Drink now, pay later
Last night, as I took another gulp of red, I began to wonder if I'd had one too many when I heard ministers and those who hope to be ministers lining up to say that the law-abiding tippling majority should not be forced to pay for the binge-drinking minority. Surely, I thought, they're planning to slap more tax on booze anyway?
This, I can confirm, was not the product of an alcohol-induced haze.
The pre-Budget report increased the duty on alcohol by 8%. This, the chancellor said, was to offset the cut in VAT from 17.5% to 15%. However, when VAT goes back up at the end of this year there is no plan to cut alcohol duty again.
Even if there were, the last Budget hiked the price of beer up by 4p a pint, wine by 14p a bottle and spirits by 55p a bottle - that's 6% above the rate of inflation.
What's more, Alistair Darling announced a booze duty escalator when he announced that duties on alcohol will go up by 2% above inflation in each of the next four years.
The Tories' Social Justice Commission recommended that tax on alcohol should rise by as much as 10% to combat the binge-drinking culture producing headlines about 7p on a pint of beer.
Its author Iain Duncan Smith said there was almost an "epidemic" of binge drinking among children adding that "it is time for us to look at readjusting the price to bring it back in line with pricing that existed on alcohol before". The Tory leadership shied away from that but promised to hike the duty on alcopops and strong cider.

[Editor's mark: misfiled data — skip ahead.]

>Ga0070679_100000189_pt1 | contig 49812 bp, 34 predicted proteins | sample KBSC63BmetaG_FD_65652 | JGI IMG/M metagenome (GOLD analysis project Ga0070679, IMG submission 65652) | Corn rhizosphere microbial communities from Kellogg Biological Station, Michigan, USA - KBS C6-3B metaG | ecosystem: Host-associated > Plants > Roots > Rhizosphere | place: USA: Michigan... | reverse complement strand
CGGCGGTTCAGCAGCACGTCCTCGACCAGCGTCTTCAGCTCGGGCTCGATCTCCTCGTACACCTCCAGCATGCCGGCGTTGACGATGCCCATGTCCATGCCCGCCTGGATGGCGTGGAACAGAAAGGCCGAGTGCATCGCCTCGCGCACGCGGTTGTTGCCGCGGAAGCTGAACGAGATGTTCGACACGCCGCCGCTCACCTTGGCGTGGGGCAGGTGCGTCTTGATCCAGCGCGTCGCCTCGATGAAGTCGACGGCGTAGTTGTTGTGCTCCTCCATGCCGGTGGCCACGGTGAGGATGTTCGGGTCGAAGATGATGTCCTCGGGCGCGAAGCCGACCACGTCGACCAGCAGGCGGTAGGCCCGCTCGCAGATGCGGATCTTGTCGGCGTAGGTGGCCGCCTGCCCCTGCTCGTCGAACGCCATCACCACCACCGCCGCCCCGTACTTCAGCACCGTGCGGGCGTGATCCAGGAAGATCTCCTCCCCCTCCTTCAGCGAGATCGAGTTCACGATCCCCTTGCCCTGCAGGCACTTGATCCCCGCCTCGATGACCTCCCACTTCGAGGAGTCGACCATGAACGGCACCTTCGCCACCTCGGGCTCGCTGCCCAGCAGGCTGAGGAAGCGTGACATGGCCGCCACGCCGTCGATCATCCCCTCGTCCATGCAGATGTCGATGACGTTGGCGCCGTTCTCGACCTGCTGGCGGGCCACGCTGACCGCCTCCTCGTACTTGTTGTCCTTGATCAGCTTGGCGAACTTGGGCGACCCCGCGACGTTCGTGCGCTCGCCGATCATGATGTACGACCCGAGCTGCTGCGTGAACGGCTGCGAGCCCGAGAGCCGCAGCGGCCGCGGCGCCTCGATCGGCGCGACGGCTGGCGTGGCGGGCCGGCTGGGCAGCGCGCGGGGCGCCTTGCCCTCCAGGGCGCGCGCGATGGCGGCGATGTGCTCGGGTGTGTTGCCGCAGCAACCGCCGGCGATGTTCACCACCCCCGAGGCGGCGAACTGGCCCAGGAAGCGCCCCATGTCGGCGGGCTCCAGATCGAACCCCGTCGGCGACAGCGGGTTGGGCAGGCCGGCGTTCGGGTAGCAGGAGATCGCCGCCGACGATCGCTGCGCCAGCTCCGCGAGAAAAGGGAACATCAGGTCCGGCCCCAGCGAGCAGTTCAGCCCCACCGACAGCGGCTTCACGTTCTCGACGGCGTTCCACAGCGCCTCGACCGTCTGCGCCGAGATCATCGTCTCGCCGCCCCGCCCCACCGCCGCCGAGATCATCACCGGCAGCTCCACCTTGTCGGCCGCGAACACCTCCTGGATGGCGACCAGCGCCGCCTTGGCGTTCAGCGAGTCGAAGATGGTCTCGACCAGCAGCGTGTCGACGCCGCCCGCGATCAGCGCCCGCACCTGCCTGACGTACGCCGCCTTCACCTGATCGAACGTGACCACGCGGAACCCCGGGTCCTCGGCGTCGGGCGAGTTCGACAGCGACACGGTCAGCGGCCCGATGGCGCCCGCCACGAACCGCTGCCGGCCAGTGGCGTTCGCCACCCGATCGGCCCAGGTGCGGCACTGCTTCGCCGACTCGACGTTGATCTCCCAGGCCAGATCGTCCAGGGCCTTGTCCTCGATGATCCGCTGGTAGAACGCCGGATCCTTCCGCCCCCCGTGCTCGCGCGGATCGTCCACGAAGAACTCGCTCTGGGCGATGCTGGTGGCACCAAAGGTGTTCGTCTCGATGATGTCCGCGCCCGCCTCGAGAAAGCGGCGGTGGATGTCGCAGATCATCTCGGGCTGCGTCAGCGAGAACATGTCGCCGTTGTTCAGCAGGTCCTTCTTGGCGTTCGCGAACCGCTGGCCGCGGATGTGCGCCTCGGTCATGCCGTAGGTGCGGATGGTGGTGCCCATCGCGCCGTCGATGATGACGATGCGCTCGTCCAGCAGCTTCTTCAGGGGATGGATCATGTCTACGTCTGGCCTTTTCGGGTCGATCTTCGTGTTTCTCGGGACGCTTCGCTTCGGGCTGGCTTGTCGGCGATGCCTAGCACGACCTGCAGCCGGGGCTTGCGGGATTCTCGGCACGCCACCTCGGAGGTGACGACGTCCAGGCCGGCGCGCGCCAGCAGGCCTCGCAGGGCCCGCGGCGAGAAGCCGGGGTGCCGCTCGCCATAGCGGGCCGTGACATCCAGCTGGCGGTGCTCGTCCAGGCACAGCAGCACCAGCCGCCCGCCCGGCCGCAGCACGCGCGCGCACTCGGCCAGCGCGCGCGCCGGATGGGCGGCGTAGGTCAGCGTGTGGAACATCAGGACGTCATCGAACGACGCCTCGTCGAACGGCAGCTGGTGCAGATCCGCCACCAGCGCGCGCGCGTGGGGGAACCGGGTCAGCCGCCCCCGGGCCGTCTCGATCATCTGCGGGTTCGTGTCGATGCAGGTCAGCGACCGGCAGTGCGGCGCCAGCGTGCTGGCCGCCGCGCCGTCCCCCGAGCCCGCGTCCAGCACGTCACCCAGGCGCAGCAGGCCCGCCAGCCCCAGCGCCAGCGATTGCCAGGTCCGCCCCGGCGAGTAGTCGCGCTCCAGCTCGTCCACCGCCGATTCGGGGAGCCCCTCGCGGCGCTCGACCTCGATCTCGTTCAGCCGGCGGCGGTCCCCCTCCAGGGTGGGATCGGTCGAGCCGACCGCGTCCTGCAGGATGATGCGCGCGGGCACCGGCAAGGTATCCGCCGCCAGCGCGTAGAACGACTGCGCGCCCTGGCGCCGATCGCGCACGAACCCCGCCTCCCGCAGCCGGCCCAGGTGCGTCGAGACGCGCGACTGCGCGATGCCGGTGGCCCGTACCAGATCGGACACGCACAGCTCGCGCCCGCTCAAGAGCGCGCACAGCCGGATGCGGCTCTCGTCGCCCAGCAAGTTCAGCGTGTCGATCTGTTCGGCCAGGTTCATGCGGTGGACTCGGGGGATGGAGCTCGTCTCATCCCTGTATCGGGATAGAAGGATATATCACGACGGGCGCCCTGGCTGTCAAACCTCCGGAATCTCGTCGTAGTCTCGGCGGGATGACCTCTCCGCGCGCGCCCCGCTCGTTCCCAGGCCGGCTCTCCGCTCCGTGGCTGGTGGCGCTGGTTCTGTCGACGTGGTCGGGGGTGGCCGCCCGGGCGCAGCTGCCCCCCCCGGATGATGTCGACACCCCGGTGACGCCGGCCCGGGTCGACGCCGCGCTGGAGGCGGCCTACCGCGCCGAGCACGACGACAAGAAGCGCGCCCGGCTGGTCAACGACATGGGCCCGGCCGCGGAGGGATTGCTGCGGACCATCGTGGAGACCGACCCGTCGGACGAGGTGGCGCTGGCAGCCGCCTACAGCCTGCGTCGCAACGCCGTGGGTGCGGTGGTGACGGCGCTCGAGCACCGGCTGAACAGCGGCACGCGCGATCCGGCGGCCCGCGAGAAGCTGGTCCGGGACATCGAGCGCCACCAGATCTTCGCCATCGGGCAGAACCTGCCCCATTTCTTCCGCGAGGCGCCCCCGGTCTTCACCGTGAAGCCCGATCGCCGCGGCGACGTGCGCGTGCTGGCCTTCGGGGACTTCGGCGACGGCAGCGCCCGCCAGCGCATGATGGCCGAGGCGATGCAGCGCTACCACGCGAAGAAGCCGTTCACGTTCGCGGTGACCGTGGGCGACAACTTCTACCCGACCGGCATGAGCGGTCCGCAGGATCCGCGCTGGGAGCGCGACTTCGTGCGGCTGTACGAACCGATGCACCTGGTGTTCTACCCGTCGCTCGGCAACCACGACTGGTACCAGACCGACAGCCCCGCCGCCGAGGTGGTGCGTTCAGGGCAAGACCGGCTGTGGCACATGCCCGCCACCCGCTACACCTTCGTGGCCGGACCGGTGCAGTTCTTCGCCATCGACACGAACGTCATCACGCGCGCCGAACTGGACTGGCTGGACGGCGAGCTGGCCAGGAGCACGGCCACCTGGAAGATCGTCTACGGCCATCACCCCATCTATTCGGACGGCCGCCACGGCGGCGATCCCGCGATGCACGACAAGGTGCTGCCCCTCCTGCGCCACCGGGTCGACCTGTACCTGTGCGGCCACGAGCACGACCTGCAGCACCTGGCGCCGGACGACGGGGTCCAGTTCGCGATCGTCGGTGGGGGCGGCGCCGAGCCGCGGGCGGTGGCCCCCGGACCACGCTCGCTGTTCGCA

The Liberal Democrat leader Nick Clegg has called for the introduction of a minimum price for alcohol.
So, picture the scene. We're in the chancellor's office in the run-up to the first Budget after the election. Whoever's living at No 11 knows that money - lots of money - has to be raised in tax.
Do you think, just possibly, that a rise in the tax on alcohol might make it into the Budget speech given that it can be presented as a measure with all-party support designed to improve health and combat anti-social behaviour and not merely a tax rise?
Of course, the argument for a minimum price which Sir Liam Donaldson is making today - to stop shops selling booze at a loss - is rather different from that for a tax rise. However it's done though, the price of alcohol is on the way up.